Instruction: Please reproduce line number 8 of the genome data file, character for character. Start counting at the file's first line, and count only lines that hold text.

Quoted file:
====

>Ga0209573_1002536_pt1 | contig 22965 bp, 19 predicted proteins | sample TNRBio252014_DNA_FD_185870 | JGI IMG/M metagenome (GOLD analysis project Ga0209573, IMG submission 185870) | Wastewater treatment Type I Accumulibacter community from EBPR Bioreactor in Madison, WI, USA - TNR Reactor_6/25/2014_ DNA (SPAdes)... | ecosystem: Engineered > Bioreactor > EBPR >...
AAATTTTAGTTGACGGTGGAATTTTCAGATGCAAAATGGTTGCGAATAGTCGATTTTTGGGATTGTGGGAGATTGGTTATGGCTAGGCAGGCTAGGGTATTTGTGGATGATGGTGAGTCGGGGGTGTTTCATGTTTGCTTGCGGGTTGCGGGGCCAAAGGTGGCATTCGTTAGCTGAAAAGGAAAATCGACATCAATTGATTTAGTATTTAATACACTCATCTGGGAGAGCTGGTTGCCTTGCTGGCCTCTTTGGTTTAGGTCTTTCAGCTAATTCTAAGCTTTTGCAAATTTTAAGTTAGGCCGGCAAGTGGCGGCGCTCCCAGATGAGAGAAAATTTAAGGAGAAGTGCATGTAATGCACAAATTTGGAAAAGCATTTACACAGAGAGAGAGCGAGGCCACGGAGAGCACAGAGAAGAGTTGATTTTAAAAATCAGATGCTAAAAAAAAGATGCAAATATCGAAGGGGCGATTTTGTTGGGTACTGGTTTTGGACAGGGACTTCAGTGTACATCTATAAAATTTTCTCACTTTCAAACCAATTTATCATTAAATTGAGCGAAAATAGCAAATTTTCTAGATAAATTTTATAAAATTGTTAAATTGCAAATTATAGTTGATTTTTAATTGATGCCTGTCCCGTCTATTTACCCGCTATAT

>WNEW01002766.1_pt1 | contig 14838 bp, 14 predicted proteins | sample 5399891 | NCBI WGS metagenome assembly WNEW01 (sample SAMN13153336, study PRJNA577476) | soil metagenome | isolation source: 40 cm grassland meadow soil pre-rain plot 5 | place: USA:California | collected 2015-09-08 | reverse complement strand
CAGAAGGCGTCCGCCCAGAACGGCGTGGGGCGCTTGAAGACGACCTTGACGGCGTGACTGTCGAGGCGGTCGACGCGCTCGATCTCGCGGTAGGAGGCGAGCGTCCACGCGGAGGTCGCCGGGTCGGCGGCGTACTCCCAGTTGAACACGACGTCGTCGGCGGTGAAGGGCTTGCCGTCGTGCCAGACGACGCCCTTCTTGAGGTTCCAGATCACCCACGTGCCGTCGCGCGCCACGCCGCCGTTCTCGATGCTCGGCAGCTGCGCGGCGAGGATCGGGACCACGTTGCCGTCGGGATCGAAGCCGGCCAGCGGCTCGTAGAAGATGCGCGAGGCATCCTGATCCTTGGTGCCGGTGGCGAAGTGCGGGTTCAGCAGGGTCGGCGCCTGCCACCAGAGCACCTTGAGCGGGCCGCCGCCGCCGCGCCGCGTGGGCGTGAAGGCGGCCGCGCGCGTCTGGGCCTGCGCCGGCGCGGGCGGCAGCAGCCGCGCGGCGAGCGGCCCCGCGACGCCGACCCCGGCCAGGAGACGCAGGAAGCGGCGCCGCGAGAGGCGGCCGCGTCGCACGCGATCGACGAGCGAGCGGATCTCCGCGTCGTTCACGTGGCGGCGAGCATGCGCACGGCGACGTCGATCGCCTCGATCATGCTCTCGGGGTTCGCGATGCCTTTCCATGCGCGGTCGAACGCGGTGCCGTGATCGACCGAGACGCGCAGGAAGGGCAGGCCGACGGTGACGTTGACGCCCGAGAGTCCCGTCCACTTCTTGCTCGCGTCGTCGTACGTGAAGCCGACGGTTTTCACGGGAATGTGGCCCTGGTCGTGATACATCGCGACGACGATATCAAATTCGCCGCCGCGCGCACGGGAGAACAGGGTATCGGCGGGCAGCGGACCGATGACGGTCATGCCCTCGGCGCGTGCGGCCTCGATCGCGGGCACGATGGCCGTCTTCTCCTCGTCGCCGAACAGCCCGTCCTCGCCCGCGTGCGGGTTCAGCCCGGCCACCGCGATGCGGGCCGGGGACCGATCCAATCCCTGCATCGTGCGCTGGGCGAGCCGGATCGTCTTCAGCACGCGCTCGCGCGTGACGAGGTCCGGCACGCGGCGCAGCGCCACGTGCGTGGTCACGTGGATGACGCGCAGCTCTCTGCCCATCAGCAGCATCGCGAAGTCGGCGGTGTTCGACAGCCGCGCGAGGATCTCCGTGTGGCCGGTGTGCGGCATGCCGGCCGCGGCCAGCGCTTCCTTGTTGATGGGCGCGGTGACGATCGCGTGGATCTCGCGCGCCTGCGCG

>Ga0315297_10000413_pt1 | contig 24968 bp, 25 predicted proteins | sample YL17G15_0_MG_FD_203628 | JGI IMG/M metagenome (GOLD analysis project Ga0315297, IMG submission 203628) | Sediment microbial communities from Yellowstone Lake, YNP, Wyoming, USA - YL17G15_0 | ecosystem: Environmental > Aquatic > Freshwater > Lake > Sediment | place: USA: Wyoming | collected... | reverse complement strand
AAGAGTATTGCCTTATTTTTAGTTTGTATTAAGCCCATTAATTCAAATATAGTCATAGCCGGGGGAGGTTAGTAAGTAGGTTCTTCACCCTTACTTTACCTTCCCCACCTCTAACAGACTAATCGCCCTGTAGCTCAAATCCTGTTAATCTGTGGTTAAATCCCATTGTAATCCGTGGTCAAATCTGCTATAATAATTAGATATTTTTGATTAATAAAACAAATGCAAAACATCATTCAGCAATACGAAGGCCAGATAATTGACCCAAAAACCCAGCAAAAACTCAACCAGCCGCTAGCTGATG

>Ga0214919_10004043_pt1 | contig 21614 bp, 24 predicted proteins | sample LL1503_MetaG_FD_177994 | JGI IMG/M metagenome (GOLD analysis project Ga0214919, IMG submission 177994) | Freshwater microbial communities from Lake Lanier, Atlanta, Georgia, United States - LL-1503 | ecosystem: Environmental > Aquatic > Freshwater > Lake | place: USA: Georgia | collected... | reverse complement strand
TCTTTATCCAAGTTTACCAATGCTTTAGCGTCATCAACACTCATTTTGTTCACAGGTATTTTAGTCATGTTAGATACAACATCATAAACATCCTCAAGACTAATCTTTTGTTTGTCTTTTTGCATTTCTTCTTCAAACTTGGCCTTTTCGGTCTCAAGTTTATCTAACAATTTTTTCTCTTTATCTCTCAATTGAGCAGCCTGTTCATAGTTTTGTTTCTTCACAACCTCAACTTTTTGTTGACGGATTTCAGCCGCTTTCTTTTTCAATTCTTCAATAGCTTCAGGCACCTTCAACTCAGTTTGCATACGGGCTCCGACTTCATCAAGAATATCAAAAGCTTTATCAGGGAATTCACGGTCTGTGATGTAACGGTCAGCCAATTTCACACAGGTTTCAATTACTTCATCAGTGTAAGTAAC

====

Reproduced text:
TCTTTATCCAAGTTTACCAATGCTTTAGCGTCATCAACACTCATTTTGTTCACAGGTATTTTAGTCATGTTAGATACAACATCATAAACATCCTCAAGACTAATCTTTTGTTTGTCTTTTTGCATTTCTTCTTCAAACTTGGCCTTTTCGGTCTCAAGTTTATCTAACAATTTTTTCTCTTTATCTCTCAATTGAGCAGCCTGTTCATAGTTTTGTTTCTTCACAACCTCAACTTTTTGTTGACGGATTTCAGCCGCTTTCTTTTTCAATTCTTCAATAGCTTCAGGCACCTTCAACTCAGTTTGCATACGGGCTCCGACTTCATCAAGAATATCAAAAGCTTTATCAGGGAATTCACGGTCTGTGATGTAACGGTCAGCCAATTTCACACAGGTTTCAATTACTTCATCAGTGTAAGTAAC